The purpose was to exclude Blacks from living in the most developed areas, which were reserved for Whites only.
It had serious and profound implications for Black workers, causing them to travel long distances from their homes in order to work.
Blacks were regularly forcibly removed for living in the “wrong” areas.
The Group Areas Act, together with the various acts that established the Bantustans and forced Africans to be “citizens” of those Bantustans, ensured that Whites owned 87 per cent of the land in South Africa and Black people owned only 13 per cent.
The comparison with Palestinian Bantustans which are defined by Israeli settlement infrastructure and Israeli military control is not misplaced here.
Of course, in the Palestinian case there is the more insidious objective of forcing the indigenous people to leave the land completely, thus cleansing it of their presence.
One of the most important instruments of apartheid that had deep long-term objectives and effects was the Bantu Education Act of 1953, which was the foundation of the apartheid system.
It aimed to keep Black South Africans “uneducated”.
Its major provision was the enforced separation of races in all educational institutions.
The policy of Bantu education was aimed at directing Black – particularly African – youth to the unskilled labour market, and to provide a large pool of labourers at low cost to South African capitalists.
The Nationalist Party regarded education as a key element in its plan to create a segregated society.
Apartheid’s architect, Hendrik Verwoerd, made this clear when he said: “There is no place for the Bantu in the European community above the level of certain forms of labour . . . What is the use of teaching the Bantu child mathematics when it cannot use it in practice? That is quite absurd. Education must train people in accordance with their opportunities in life, according to the sphere in which they live.”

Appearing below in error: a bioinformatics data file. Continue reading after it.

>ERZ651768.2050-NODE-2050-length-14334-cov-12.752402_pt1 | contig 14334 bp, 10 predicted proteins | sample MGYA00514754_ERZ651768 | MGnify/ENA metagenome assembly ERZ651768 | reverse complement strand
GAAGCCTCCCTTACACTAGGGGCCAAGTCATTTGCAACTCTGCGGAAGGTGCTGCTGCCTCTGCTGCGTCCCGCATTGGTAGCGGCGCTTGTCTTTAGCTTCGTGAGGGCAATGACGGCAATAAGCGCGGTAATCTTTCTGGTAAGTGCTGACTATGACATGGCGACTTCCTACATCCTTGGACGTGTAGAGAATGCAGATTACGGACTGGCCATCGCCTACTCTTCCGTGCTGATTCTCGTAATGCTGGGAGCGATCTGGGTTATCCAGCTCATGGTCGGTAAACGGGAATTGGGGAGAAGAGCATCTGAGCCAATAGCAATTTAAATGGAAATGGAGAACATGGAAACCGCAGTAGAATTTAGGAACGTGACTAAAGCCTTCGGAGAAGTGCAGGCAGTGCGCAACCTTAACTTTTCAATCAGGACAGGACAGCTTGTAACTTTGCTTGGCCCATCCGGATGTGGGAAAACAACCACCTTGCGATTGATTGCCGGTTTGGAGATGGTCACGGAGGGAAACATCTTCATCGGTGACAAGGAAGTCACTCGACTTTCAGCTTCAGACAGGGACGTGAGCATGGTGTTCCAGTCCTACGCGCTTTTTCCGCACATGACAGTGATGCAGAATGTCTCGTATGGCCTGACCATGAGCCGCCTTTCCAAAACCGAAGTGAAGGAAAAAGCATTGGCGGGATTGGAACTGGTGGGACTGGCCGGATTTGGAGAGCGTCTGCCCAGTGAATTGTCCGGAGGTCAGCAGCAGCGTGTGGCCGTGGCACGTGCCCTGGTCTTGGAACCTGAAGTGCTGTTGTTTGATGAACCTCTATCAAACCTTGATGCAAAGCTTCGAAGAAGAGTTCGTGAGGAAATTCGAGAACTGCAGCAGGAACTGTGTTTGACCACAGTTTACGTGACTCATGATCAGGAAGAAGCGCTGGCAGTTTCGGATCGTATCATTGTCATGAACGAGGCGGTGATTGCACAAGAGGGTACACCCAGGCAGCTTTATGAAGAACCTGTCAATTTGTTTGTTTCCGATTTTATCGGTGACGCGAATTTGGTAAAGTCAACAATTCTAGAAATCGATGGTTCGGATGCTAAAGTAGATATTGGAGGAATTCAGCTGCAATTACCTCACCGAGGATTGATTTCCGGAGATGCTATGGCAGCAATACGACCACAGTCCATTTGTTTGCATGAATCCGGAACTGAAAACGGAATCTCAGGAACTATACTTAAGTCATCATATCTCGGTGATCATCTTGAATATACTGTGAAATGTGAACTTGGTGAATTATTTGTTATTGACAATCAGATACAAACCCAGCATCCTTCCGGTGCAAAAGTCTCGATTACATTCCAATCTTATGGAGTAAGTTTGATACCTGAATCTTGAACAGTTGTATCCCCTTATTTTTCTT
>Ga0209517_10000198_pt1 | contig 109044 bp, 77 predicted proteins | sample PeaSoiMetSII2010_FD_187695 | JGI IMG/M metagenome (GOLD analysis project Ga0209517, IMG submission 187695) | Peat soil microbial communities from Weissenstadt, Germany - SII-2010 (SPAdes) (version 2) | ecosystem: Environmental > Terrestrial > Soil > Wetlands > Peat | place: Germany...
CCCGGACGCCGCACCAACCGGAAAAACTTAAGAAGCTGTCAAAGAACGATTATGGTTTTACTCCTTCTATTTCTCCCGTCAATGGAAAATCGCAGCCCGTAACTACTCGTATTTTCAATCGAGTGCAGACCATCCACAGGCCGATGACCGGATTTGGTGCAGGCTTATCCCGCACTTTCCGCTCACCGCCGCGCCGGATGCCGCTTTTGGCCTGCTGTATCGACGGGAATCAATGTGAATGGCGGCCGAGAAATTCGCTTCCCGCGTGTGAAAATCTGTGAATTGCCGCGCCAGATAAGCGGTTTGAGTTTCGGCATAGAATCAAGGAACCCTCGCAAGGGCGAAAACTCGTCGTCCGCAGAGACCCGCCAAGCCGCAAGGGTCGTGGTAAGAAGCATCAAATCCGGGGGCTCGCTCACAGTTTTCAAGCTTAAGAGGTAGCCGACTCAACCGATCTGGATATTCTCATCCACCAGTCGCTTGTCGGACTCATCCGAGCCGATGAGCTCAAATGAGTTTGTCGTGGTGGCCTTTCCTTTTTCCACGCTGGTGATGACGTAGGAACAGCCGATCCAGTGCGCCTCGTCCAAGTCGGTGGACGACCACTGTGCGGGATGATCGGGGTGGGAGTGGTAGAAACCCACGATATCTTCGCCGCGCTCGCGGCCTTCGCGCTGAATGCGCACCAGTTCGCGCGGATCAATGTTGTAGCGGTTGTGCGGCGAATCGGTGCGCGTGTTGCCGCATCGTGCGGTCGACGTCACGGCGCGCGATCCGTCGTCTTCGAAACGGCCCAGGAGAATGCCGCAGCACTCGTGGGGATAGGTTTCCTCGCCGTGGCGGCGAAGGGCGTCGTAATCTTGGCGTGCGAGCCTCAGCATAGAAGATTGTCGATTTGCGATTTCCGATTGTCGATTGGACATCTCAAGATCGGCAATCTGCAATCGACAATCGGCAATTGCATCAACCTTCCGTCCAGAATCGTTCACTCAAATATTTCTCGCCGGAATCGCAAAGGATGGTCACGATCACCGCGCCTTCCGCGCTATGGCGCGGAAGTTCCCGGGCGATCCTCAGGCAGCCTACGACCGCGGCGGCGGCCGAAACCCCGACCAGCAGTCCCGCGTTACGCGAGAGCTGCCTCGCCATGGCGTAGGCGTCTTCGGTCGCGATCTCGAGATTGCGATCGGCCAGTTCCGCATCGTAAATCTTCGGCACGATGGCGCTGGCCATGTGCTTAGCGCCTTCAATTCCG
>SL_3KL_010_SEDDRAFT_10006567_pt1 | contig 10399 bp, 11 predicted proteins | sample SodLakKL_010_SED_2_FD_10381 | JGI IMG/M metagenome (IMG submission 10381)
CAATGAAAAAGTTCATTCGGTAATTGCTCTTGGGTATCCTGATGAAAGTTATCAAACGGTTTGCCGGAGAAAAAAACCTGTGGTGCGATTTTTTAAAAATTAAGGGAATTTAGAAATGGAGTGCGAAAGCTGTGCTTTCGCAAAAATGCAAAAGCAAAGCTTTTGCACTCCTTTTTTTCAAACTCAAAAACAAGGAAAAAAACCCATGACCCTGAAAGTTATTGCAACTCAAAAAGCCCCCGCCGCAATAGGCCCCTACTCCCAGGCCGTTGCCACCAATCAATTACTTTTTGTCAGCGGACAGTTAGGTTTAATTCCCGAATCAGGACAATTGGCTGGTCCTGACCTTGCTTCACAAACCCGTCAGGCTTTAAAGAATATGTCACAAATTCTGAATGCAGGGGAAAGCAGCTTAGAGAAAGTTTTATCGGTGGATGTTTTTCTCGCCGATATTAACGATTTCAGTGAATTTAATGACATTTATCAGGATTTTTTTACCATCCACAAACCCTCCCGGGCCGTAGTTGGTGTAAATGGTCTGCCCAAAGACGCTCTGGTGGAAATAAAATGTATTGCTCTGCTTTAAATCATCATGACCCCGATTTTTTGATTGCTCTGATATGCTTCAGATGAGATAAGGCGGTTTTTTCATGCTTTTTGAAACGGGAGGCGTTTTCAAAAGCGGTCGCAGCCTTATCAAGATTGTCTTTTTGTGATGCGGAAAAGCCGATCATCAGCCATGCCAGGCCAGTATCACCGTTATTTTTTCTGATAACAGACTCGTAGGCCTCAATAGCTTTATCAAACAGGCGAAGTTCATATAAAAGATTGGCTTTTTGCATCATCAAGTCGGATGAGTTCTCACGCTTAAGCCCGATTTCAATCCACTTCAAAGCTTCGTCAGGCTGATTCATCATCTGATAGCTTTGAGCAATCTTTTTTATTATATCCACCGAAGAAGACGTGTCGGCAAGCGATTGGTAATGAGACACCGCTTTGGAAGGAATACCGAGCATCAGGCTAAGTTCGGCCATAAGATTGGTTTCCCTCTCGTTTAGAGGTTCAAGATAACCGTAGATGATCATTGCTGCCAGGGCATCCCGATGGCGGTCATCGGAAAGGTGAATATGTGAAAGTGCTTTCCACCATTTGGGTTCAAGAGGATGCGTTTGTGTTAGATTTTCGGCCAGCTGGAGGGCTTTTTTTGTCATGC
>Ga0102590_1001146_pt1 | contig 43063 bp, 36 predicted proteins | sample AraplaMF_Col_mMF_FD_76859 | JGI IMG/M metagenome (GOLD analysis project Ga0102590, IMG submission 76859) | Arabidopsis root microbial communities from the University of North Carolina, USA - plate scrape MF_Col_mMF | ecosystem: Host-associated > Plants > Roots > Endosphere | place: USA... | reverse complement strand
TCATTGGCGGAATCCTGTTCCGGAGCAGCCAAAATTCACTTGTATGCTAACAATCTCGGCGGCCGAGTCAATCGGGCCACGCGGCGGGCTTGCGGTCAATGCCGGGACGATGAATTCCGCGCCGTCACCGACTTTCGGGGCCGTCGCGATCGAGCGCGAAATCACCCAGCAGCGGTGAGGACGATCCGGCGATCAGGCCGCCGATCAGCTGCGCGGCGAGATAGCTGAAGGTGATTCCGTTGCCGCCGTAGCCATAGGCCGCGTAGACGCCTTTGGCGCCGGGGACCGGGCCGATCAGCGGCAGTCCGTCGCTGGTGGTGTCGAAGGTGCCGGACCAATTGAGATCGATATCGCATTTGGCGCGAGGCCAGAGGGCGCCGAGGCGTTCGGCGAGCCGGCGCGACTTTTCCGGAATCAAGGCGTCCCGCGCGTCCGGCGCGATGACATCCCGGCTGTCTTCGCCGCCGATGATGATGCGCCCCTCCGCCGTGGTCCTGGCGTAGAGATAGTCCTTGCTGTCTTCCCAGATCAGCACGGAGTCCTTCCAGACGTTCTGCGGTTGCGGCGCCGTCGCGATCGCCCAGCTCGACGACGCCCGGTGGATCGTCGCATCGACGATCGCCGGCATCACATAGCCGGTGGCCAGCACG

The apartheid government ensured that by giving Black students inferior education, in a language not their own, White South Africa would be supplied with a continuous pool of cheap labour, workers willing to do menial jobs for low salaries, and fulfil the needs of White citizens, the apartheid state and White capital.
In essence, Blacks and Whites under apartheid lived separately and unequally.
Black children grew up in terrifying conditions, in townships where tarred roads and electricity were a privilege, where a pit latrine was normality and only had the most dilapidated and resource strapped schools to attend and hospitals to go to.
This separate and unequal development is demonstrated by the simple fact that my late father and mother and my eleven siblings do not know their exact birthdays.
I also do not know exactly when I was born.
At my baptism, the priest took a guess and gave me the birth date of December 20, 1962.
To this day, my family doesn’t celebrate birthdays because we never knew when we were born.
This experience is one that is shared by many Black South Africans born under apartheid.
Meanwhile, our White counterparts stayed in secure suburbs with big houses and big yards, attended the best schools with all types of sporting codes, had access to the best healthcare facilities and more opportunities of attending some of the country’s good universities.